About: Streptozocin (Zanosar®)
Streptozocin exerts its anti-cancer affect by a process called alkylation. Alkylation damages the DNA of cells, which prevents them from dividing, and causes them to die. Since cancer cells, in general, divide faster and with less error-correcting than healthy cells, cancer cells are more sensitive to this damage.
How to Take Streptozocin
Streptozocin is given by intravenous (into a vein) infusion. The dose is based on your body size and is typically given for 5 consecutive days, repeated every 6 weeks. It can also be administered weekly. Your provider will determine the best schedule for your specific treatment.
Even when carefully and correctly administered by trained personnel, this drug may cause a feeling of burning and pain. There is a risk that this medication may leak out of the vein at the injection site, resulting in tissue damage that can be severe. If the area of injection becomes red, swollen, or painful at anytime during or after the injection, notify your care team immediately. Do not apply anything to the site unless instructed by your care team.
Possible Side Effects of Streptozocin
There are a number of things you can do to manage the side effects of streptozocin. Talk to your care team about these recommendations. They can help you decide what will work best for you. These are some of the most common or important side effects:
Nausea and/or Vomiting
Talk to your oncology care team so they can prescribe medications to help you manage nausea and vomiting. In addition, dietary changes may help. Avoid things that may worsen the symptoms, such as heavy or greasy/fatty, spicy or acidic foods (lemons, tomatoes, oranges). Try saltines, or ginger ale to lessen symptoms.
Call your oncology care team if you are unable to keep fluids down for more than 12 hours or if you feel lightheaded or dizzy at any time.
This medication can cause kidney problems, including an increased kidney failure, which your oncology care team may monitor for using blood tests. Notify your healthcare provider if you notice decreased urine output, blood in the urine, swelling in the ankles, or loss of appetite.
Your oncology care team can recommend medications to relieve diarrhea. Also, try eating low-fiber, bland foods, such as white rice and boiled or baked chicken. Avoid raw fruits, vegetables, whole grain breads, cereals and seeds. Soluble fiber is found in some foods and absorbs fluid, which can help relieve diarrhea. Foods high in soluble fiber include: applesauce, bananas (ripe), canned fruit, orange sections, boiled potatoes, white rice, products made with white flour, oatmeal, cream of rice, cream of wheat, and farina. Drink 8-10 glasses on non-alcoholic, un-caffeinated fluid a day to prevent dehydration.
This medication can cause liver toxicity, which your oncology care team may monitor for using blood tests called liver function tests. Notify your healthcare provider if you notice yellowing of the skin or eyes, your urine appears dark or brown, or you have pain in your abdomen, as these can be signs of liver toxicity.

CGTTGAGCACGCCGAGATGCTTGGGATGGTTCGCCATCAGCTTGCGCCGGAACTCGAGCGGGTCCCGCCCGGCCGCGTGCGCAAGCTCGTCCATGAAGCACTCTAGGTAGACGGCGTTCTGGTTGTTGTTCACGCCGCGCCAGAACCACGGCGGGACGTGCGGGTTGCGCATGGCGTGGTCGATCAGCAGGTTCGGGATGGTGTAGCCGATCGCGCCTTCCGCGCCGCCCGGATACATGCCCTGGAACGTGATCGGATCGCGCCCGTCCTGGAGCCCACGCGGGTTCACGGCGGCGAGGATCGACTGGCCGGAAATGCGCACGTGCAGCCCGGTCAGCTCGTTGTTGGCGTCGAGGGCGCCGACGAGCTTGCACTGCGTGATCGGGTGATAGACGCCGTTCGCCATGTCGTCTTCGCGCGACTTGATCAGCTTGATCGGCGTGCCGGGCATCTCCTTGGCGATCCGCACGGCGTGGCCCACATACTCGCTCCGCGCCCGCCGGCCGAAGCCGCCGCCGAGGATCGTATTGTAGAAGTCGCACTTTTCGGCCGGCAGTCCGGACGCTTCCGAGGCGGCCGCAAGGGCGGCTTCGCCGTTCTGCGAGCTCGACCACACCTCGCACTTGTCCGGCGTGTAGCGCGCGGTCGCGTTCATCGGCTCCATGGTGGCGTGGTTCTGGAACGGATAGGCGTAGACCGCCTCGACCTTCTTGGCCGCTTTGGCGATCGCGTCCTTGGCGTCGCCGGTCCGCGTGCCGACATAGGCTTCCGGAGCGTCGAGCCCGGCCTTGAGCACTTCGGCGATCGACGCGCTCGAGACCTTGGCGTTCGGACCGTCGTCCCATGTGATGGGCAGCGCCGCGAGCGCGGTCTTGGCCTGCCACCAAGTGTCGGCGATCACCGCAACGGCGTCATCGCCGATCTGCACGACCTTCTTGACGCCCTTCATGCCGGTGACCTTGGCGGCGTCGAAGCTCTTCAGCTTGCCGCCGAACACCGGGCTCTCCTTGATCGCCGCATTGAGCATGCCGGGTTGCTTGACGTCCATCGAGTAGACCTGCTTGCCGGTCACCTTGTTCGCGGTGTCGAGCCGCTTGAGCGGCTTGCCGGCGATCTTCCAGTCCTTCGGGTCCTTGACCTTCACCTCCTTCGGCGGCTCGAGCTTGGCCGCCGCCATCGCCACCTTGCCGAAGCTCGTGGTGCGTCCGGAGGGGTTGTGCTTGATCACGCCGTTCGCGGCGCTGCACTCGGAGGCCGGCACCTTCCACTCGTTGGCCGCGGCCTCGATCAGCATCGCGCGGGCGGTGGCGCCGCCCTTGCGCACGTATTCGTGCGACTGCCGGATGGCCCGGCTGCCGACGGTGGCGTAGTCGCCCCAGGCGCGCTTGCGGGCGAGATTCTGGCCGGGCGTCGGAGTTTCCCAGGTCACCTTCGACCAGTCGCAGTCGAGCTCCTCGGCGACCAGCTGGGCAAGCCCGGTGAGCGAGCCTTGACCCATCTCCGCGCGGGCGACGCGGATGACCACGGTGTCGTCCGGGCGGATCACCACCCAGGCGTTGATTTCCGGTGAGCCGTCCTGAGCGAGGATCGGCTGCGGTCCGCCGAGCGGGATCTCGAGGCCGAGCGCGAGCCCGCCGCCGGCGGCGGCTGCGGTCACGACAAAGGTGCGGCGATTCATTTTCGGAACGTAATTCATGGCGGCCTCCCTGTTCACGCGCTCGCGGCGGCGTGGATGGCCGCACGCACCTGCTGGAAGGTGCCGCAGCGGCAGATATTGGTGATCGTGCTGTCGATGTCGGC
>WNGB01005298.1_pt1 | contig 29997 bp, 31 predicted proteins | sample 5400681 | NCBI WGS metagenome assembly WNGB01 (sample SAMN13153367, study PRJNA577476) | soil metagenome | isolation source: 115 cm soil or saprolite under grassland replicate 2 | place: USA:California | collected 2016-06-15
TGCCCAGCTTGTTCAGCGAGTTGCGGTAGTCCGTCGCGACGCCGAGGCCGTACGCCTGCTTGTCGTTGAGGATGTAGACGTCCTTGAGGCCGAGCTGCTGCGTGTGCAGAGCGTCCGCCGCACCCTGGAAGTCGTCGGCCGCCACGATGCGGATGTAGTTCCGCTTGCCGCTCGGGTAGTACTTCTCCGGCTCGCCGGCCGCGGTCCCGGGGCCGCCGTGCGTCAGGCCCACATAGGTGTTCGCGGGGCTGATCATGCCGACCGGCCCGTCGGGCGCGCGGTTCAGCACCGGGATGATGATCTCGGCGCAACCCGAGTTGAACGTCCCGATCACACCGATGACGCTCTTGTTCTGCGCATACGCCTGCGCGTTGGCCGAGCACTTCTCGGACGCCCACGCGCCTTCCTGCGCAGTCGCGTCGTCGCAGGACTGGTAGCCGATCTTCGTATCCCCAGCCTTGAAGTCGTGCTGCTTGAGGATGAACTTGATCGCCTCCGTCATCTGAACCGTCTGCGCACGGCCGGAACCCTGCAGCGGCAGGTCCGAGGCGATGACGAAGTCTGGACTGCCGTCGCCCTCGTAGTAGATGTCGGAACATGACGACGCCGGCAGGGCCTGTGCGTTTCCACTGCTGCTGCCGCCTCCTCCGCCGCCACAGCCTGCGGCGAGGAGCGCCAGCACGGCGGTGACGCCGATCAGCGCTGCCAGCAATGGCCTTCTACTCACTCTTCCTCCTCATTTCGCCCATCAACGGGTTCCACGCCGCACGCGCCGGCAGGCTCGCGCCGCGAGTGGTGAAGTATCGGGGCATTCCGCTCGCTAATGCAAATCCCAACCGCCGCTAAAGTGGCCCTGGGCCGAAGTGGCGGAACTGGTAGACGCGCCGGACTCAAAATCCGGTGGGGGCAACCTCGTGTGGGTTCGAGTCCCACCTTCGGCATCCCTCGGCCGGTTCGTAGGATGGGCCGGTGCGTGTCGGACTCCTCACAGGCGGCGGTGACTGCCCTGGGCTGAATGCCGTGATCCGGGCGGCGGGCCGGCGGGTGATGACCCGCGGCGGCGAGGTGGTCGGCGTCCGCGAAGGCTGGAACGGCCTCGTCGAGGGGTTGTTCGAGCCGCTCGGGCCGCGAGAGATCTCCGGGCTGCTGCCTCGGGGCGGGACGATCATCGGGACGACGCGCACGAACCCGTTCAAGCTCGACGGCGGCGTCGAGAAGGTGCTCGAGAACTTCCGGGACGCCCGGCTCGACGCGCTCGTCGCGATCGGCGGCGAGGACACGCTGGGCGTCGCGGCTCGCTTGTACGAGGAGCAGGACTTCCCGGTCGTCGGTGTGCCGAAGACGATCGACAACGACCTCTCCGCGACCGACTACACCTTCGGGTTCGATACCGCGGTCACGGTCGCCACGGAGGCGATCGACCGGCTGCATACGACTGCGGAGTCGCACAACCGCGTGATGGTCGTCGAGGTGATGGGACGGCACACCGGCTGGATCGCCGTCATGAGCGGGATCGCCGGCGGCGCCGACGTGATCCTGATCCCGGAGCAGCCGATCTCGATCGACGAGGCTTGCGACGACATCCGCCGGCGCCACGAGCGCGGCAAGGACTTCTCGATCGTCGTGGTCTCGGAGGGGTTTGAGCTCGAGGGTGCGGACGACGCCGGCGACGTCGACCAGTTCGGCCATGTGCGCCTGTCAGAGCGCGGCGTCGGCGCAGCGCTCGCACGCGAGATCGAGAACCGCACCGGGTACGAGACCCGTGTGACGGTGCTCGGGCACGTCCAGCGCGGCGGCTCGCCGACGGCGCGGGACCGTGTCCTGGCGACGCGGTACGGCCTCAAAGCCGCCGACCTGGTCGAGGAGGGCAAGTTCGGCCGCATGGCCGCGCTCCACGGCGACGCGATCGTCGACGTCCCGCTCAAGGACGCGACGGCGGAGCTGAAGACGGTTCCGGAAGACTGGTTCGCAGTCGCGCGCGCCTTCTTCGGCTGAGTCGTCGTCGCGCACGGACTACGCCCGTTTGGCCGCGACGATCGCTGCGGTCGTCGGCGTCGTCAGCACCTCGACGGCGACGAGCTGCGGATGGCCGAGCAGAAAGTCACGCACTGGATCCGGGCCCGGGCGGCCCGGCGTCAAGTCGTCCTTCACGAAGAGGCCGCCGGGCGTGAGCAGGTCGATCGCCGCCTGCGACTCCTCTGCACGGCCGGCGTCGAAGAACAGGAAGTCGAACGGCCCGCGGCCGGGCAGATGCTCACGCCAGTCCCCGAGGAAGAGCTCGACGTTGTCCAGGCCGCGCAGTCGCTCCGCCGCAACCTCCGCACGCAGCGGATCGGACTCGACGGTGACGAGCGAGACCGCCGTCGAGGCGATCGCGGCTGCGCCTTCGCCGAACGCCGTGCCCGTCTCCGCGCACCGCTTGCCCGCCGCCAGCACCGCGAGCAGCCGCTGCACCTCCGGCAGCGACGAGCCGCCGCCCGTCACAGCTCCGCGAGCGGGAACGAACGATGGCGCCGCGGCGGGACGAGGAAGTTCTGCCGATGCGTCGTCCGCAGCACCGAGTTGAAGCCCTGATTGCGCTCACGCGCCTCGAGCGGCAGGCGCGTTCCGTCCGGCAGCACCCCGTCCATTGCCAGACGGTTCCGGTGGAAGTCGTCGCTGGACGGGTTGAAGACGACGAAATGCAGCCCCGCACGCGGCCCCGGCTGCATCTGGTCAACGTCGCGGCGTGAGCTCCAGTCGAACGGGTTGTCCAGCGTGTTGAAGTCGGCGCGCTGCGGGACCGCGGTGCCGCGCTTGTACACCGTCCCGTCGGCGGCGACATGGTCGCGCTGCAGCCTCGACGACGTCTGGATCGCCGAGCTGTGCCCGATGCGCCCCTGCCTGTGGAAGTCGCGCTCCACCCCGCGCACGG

Your blood counts can be affected by this treatment, though the effect is usually mild. This can cause lower numbers of the following cells:
- White blood cells (WBC): important for fighting infection. You should let your doctor or nurse know right away if you have a fever (temperature greater than 100.4 or 38°C), sore throat or cold, shortness of breath, cough, burning with urination, or a sore that doesn't heal.
- Red blood cells: responsible for carrying oxygen to the tissues in your body. You should let your doctor or nurse know if you experience any shortness of breath, difficulty breathing or pain in your chest. If the count gets too low, you may receive a blood transfusion.
- Platelets: help your blood clot, so when the count is low you are at a higher risk of bleeding. Let your doctor or nurse know if you have any excess bruising or bleeding, including nose bleeds, bleeding gums or blood in your urine or stool.
Less common, but important side effects can include:
- Low Blood Sugar (Hypoglycemia): This medication can cause low blood sugar levels in patients with and without diabetes. Your oncology care team will monitor your blood sugar. Contact your care team if you experience pale skin, shakiness, sweating, hunger, or irritability as these can be symptoms of low blood sugar. Diabetics should monitor their blood sugar closely.
- Confusion & Lethargy: Until you know how this medication will affect you, exercise caution when driving or operating machinery.
Exposure of an unborn child to this medication could cause birth defects, so you should not become pregnant or father a child while on this medication. Effective birth control is necessary during treatment. Even if your menstrual cycle stops or you believe you are not producing sperm, you could still be fertile and conceive. You should consult with your healthcare team before breastfeeding while receiving this medication.